Next to Application to Monitor, click Edit…




    • The Applications to Monitor dialog is displayed.


    • We need to add an application to the list of application to monitor.

      On the Applications to Monitor dialog click Add…



      • The Application to Monitor dialog is displayed.


        Note that the EXE and DLL are set to represent the current application you are launching. For Native and .Net applications the DLL field will be empty (only set for .Net Core applications).

        If you wish to edit these value to configure for a different application than the one you are launching you can edit these via the Edit… button.


      • On the Application to Monitor dialog click Add…




        • The Application and DLL dialog is displayed.

        • On the Application and DLL dialog click Browse… and select your testhost.exe

          Example: c:\users\stephen\.nuget\packages\microsoft.testplatform.testhost\16.5.0\build\netcoreapp2.1\x64\testhost.exe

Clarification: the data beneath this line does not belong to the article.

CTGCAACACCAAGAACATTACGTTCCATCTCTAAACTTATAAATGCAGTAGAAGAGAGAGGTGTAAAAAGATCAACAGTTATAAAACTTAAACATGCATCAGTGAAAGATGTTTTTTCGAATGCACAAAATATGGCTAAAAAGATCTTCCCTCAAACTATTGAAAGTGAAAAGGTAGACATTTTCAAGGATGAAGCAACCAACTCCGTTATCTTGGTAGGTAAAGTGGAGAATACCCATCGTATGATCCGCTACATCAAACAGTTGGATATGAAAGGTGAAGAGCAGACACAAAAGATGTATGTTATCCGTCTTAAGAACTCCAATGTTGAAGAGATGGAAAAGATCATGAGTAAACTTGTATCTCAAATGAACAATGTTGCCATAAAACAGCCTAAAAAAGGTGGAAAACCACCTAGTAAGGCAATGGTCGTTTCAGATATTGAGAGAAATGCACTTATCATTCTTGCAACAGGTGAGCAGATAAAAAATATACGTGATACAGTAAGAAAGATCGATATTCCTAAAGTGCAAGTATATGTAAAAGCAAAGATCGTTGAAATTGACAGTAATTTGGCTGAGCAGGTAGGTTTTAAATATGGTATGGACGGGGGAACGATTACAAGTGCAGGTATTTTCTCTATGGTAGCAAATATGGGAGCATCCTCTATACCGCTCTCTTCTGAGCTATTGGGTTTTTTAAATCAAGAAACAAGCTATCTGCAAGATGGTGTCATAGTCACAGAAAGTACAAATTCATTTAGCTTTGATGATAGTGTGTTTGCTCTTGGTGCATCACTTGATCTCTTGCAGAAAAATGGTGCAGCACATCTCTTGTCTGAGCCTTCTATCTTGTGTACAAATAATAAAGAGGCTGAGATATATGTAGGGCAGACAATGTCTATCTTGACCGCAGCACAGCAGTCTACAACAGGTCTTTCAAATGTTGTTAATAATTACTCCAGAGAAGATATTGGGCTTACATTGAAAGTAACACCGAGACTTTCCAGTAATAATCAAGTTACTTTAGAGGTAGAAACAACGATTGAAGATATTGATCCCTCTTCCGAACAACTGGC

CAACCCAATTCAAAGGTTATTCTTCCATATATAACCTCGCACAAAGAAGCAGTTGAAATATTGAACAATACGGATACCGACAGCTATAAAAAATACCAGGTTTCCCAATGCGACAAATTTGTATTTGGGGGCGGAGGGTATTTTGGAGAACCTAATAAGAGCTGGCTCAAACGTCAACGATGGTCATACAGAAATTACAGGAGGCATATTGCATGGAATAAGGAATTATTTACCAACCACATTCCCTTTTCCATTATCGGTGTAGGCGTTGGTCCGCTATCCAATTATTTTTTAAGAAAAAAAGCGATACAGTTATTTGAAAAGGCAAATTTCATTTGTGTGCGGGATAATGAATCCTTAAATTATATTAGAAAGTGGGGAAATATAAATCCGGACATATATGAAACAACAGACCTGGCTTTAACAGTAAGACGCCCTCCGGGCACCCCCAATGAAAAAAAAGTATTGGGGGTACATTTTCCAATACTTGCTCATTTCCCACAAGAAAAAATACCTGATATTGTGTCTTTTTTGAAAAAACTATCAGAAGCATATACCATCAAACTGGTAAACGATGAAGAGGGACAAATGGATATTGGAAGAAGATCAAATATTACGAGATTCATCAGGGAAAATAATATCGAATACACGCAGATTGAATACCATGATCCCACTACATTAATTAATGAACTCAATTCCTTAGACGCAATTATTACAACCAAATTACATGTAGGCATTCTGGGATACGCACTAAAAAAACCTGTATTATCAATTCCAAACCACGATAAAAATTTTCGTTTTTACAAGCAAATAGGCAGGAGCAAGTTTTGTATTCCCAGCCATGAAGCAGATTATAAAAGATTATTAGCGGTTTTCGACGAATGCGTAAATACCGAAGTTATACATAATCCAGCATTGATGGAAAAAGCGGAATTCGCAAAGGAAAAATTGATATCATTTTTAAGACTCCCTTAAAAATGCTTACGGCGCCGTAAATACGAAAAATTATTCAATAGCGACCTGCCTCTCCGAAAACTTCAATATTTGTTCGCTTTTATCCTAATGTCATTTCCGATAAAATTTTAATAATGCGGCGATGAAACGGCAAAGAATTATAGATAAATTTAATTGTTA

• click OK to accept the EXE and DLL combination.



      • You should now have two entries, one for testhost.exe and one for the testhost.exe with a full path.


        You can repeat the Add… process for any additional applications you wish to configure.

        Optional: If you want to set this as the default application to monitor choose the appropriate entry in the Default application to monitor combo box.

      • click OK to accept the list of applications to monitor.

      The Applications to Monitor dialog should now show one entry for vstest.console.exe and testhost.exe.



    • click OK to accept these definitions of applications to monitor.


  4. Set the application to monitor.

    In the Application to Monitor combo select the entry for testhost.exe.

    We intend to monitor the first testhost.exe that is launched, so set the Launch count to 1.


  5. Arguments: Enter the full path to your DLL to test.

    Example: E:\om\c\testApps\unitTests\HelloWorldCore\HelloWorldCoreNUnitDotNet5\bin\Debug\net5.0\HelloWorldCoreNUnitDotNet5.dll